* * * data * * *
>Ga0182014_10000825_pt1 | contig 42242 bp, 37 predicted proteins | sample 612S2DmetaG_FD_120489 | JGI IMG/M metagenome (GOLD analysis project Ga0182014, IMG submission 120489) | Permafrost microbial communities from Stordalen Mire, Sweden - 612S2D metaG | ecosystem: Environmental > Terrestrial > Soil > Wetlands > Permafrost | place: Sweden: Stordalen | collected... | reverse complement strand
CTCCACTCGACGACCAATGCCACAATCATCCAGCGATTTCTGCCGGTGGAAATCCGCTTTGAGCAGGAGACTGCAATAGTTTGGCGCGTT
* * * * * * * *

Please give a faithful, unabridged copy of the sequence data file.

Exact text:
>Ga0182014_10000825_pt1 | contig 42242 bp, 37 predicted proteins | sample 612S2DmetaG_FD_120489 | JGI IMG/M metagenome (GOLD analysis project Ga0182014, IMG submission 120489) | Permafrost microbial communities from Stordalen Mire, Sweden - 612S2D metaG | ecosystem: Environmental > Terrestrial > Soil > Wetlands > Permafrost | place: Sweden: Stordalen | collected... | reverse complement strand
CTCCACTCGACGACCAATGCCACAATCATCCAGCGATTTCTGCCGGTGGAAATCCGCTTTGAGCAGGAGACTGCAATAGTTTGGCGCGTT